Ga. Code Ann. § 42-8-63. The underlying facts of a criminal action or the employees guilty plea may, however, be used as the basis of an employment decision. 1986 Op. Atty Gen. No. U86-25
.Cobb County GA.Cobb county contains misdemeanor and felony criminal Information since 1999. Data may include Case Number, Case Type, Offense, Disposition Date, File Date, and Sentence Date. This data is updated monthly.Richmond County
GA. Richmond County data contains felony and misdemeanor criminal information since 2001. Data can include Arrest Date, Case Number, Offense Date, Status, Case Type, Offense Literal, Violation Code, Sentence Period, Disposition Stage, Fine, Disposition Date, Sentence, File Date, Disposition Method, Degree of Offense, Sentence Date, and Counts. Data is updated monthly.Georgia Bureau of Investigation
Data contains information on more than 445,000 individuals who have been convicted on felony charges in Georgia since the early 1970s. Data may include name, DOB, offense, and disposition date.Georgia Parole Board File
Data consists of individuals currently under the supervision of the GA. Parole Board. It does not include probationers or offenders that have completed sentences.Georgia Dept of Corrections
Department of Corrections records for statewide felony criminal convictions and guilty pleas of individuals sentenced to serve time, community service, or have received suspended sentence, parole, or probation at any state facility since 1979.
Data represents over 1 million persons guilty of felonies and some state-level misdemeanors. Results may include offense, offense date, sentence, sentence date, probation, release date, as well as personal information including address, date of birth, height, weight, race, and sex.Georgia Sex Offender
Georgia Sex Offender Registry records. Results may include offenders either released from prison or placed on probation, parole or supervised release after July 1, 1996. Photos included.Obtaining Criminal History Record Information
Frequently Asked Questions (FAQs)
How can I obtain a copy of my Georgia criminal history record?
Georgia criminal history records can usually be obtained from Sheriff’s Office or Police Departments.
Please contact a Georgia law enforcement agency about specific requirements for obtaining a copy of your Georgia criminal history record or go to the Georgia Felon Search website.
What information is contained in a Georgia criminal history record?
The criminal history record includes the person’s identification data (name, date of birth, social security number, sex, race, height, weight, etc.), arrest data (including arresting agency, date of arrest, and charges), final judicial disposition data submitted by a court, prosecutor or other criminal justice agency and custodial information if the offender was incarcerated in a Georgia correctional facility.
What Georgia criminal history record information is released for employment/licensing?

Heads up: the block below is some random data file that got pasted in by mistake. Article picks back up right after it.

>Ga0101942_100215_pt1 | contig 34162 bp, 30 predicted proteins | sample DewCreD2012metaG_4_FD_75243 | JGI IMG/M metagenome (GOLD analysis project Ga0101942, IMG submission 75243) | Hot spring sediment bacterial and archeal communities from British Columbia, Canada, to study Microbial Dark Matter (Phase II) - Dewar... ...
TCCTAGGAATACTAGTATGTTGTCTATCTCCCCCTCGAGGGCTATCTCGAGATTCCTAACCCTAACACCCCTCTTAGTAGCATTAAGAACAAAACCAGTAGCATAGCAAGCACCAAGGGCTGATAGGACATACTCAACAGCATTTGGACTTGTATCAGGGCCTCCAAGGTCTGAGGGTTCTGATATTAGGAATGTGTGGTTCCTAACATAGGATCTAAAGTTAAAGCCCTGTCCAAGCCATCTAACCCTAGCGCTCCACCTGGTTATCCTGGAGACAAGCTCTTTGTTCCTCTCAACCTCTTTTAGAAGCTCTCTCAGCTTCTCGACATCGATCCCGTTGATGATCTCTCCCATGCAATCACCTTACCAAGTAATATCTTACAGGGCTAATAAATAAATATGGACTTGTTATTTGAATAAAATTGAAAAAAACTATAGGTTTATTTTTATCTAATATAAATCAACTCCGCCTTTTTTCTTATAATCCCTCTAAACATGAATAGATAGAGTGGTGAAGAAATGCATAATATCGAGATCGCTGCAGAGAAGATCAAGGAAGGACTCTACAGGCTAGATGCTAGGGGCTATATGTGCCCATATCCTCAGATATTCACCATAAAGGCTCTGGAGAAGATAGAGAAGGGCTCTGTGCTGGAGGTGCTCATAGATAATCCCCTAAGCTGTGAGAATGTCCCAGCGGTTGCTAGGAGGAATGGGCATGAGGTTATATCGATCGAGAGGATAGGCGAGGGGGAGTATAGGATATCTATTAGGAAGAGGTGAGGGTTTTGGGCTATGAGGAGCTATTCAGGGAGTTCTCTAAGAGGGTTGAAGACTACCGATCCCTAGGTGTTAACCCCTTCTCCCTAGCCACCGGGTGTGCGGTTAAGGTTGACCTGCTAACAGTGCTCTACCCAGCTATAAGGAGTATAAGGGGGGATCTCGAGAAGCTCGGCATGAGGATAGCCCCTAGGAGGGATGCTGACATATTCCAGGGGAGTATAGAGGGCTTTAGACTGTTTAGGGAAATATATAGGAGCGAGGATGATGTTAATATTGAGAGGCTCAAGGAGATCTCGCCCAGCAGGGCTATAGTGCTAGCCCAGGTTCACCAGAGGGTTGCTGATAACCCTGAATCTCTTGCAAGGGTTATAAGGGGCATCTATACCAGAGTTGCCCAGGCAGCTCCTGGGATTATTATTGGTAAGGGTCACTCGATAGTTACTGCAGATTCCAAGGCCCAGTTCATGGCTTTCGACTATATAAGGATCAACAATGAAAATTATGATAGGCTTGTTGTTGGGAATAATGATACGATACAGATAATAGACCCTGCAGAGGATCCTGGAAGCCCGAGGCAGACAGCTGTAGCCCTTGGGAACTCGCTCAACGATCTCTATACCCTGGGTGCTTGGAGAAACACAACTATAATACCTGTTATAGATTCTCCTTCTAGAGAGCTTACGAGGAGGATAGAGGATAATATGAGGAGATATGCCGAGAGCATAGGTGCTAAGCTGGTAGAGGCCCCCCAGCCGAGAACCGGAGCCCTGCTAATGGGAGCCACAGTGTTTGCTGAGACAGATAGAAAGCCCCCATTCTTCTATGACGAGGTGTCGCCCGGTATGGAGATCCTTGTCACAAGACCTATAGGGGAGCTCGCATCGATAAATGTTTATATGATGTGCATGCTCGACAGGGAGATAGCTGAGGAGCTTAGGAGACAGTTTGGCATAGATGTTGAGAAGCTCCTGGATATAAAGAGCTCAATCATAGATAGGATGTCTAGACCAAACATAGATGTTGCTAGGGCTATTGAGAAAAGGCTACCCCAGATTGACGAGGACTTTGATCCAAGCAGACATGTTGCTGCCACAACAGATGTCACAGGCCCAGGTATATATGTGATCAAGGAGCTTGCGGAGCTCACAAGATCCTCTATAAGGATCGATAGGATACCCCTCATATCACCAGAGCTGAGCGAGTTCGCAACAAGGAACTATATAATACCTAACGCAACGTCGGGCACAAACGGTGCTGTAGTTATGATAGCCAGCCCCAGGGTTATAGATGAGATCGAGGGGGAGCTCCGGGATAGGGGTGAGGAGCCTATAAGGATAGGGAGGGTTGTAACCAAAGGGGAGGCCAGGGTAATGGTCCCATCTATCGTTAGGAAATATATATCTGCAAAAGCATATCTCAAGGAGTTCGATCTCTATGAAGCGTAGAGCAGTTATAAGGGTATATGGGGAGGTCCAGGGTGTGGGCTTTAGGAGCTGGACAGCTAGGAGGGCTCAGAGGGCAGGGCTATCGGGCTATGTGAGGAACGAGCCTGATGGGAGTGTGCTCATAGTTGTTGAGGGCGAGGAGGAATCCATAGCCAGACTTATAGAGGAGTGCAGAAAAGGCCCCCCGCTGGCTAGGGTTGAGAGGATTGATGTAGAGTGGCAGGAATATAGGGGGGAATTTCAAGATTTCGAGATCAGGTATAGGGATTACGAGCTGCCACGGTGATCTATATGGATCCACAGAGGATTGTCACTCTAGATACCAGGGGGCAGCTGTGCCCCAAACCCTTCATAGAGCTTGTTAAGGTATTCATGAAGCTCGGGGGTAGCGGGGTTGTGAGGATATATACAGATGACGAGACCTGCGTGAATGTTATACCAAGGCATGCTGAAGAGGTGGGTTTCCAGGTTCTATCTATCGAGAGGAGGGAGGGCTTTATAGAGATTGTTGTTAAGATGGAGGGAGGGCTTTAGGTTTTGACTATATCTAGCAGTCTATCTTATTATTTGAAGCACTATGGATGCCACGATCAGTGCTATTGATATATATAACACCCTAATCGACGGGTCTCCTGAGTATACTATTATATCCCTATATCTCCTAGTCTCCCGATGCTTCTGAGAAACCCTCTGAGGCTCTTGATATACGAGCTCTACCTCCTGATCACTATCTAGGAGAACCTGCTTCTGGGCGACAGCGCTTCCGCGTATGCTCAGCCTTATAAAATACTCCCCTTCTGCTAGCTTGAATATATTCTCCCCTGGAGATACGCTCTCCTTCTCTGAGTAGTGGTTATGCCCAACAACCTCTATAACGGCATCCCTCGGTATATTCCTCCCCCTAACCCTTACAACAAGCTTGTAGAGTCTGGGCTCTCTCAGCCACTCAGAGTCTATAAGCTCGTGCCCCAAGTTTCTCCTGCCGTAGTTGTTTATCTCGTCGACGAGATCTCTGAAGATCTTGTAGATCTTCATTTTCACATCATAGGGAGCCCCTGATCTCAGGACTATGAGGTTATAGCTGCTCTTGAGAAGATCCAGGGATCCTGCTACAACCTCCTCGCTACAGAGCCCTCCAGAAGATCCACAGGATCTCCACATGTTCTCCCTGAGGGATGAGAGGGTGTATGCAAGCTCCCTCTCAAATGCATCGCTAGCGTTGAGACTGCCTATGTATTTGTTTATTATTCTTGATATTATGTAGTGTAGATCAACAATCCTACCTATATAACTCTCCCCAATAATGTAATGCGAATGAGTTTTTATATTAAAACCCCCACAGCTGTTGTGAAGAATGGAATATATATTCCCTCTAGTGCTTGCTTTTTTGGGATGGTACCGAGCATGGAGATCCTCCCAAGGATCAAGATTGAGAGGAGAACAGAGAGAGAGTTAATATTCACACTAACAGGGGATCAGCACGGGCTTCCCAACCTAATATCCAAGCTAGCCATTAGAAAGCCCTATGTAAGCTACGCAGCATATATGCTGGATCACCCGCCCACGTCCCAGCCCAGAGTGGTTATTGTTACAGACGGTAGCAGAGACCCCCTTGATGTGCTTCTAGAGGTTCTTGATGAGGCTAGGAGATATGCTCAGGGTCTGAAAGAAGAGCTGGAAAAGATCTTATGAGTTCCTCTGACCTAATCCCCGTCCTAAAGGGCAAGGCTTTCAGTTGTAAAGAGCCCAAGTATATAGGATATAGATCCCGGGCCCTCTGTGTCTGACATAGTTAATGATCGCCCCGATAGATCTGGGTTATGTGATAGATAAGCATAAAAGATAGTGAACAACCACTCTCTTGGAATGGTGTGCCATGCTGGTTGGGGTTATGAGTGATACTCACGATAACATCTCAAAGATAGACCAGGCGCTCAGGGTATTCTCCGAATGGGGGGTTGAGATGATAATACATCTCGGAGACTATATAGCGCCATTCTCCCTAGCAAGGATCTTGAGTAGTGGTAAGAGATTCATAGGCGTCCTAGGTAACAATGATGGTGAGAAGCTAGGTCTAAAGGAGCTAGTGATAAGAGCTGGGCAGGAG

The individual’s complete Georgia criminal history record, except juvenile, restricted and sealed records is released to the requesting entity.
Juvenile arrest records are those where the offender was 16 years old or younger at the time of arrest, charged with a felony offense and was not treated as an adult.
Restricted records are those arrest records restricted (not released for employment/licensing purposes) by a criminal justice agency under the provisions of Georgia law (O.C.G.A. § 35-3-37); however, restricted records are available to criminal justice agencies for employment purposes.
Sealed records include successfully completed first offender (FOA) sentences where an order of discharge has been entered in the Georgia criminal history database.
The arrest record is not automatically sealed based on passage of the probation sentence. Additionally, Georgia law (O.C.G.A. § 35-3-34.1) provides circumstances when an exonerated first offender’s criminal record may be disclosed for employment purposes.
When an individual is requesting access to a secure facility, e.g. confinement facility, military base, etc. as a contractor, vendor, visitor or volunteer, the requesting agency – whether it be a local, state or federal agency – will receive the individual’s complete Georgia criminal history record, except juvenile records.
Contractors and vendors are defined as carpet cleaners, cooks, individuals responsible for maintaining vending machines, janitors, painters, etc.
Volunteers include individuals providing community or social services rather than rehabilitative services or participants in community ride along programs.
Can I obtain a Georgia criminal history record of another person?
O.C.G.A. §35-3-34 (d.2) provides public access to felony conviction records without consent of the person whose record is being checked.You can now use the web site to verify if a person has been convicted in Georgia of a felony crime and if the conviction has been reported to GCIC.